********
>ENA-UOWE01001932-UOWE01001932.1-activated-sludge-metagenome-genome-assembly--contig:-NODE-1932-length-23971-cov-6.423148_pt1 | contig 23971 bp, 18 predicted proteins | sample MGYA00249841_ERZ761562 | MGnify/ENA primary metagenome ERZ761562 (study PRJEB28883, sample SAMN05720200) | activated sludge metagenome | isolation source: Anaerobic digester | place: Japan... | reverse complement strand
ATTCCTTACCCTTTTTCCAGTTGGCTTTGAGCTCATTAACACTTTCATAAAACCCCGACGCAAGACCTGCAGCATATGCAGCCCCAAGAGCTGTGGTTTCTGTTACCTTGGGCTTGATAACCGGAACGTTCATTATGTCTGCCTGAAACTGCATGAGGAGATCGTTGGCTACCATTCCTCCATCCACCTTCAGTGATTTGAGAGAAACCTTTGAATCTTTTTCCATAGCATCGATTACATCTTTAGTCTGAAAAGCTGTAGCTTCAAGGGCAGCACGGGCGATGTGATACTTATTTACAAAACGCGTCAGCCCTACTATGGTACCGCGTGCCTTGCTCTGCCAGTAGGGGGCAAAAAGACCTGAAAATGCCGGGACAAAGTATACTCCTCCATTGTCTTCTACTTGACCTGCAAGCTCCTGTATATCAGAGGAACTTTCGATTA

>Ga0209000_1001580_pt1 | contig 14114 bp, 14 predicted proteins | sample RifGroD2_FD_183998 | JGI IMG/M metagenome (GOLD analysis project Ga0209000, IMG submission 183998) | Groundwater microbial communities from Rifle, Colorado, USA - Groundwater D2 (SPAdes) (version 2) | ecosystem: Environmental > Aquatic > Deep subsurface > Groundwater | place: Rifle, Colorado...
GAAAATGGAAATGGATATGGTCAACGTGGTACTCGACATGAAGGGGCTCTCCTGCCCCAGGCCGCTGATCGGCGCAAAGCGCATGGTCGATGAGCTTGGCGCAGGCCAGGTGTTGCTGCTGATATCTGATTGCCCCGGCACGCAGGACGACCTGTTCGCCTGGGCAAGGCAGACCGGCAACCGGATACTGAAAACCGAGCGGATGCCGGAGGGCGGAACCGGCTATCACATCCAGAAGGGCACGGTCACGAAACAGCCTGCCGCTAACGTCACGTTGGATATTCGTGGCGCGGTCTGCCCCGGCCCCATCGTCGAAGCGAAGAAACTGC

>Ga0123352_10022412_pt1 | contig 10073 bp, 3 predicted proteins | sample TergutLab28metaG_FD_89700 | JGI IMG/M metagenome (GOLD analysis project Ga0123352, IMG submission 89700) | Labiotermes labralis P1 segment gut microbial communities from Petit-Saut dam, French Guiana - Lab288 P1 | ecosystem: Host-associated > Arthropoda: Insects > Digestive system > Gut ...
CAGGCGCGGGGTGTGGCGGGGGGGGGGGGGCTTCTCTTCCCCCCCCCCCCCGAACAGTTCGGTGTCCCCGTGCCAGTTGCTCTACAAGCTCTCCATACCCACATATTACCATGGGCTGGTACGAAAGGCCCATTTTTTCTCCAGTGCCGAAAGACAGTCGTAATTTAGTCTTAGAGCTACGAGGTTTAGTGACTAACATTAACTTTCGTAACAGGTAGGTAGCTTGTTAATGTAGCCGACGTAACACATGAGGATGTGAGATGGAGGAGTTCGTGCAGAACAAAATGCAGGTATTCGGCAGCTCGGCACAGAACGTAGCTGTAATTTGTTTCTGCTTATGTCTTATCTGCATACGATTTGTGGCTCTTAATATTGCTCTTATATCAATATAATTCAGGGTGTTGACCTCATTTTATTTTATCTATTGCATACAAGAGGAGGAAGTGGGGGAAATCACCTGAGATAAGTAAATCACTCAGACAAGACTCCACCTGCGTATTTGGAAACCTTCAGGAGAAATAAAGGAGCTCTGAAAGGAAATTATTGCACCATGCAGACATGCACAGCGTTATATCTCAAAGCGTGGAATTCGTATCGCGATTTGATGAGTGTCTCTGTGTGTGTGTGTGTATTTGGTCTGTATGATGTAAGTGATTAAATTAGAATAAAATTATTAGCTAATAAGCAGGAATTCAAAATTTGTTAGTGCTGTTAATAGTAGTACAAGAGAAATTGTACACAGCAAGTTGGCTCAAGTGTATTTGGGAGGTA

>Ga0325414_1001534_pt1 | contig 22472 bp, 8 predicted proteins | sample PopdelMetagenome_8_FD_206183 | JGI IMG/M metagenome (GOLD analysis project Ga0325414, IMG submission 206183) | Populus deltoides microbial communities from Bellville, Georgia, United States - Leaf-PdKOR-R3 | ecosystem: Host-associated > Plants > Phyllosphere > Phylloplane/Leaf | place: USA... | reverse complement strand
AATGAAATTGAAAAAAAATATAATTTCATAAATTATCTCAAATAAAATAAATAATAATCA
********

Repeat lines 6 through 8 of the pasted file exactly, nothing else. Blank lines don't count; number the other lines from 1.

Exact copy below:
CAGGCGCGGGGTGTGGCGGGGGGGGGGGGGCTTCTCTTCCCCCCCCCCCCCGAACAGTTCGGTGTCCCCGTGCCAGTTGCTCTACAAGCTCTCCATACCCACATATTACCATGGGCTGGTACGAAAGGCCCATTTTTTCTCCAGTGCCGAAAGACAGTCGTAATTTAGTCTTAGAGCTACGAGGTTTAGTGACTAACATTAACTTTCGTAACAGGTAGGTAGCTTGTTAATGTAGCCGACGTAACACATGAGGATGTGAGATGGAGGAGTTCGTGCAGAACAAAATGCAGGTATTCGGCAGCTCGGCACAGAACGTAGCTGTAATTTGTTTCTGCTTATGTCTTATCTGCATACGATTTGTGGCTCTTAATATTGCTCTTATATCAATATAATTCAGGGTGTTGACCTCATTTTATTTTATCTATTGCATACAAGAGGAGGAAGTGGGGGAAATCACCTGAGATAAGTAAATCACTCAGACAAGACTCCACCTGCGTATTTGGAAACCTTCAGGAGAAATAAAGGAGCTCTGAAAGGAAATTATTGCACCATGCAGACATGCACAGCGTTATATCTCAAAGCGTGGAATTCGTATCGCGATTTGATGAGTGTCTCTGTGTGTGTGTGTGTATTTGGTCTGTATGATGTAAGTGATTAAATTAGAATAAAATTATTAGCTAATAAGCAGGAATTCAAAATTTGTTAGTGCTGTTAATAGTAGTACAAGAGAAATTGTACACAGCAAGTTGGCTCAAGTGTATTTGGGAGGTA

>Ga0325414_1001534_pt1 | contig 22472 bp, 8 predicted proteins | sample PopdelMetagenome_8_FD_206183 | JGI IMG/M metagenome (GOLD analysis project Ga0325414, IMG submission 206183) | Populus deltoides microbial communities from Bellville, Georgia, United States - Leaf-PdKOR-R3 | ecosystem: Host-associated > Plants > Phyllosphere > Phylloplane/Leaf | place: USA... | reverse complement strand
AATGAAATTGAAAAAAAATATAATTTCATAAATTATCTCAAATAAAATAAATAATAATCA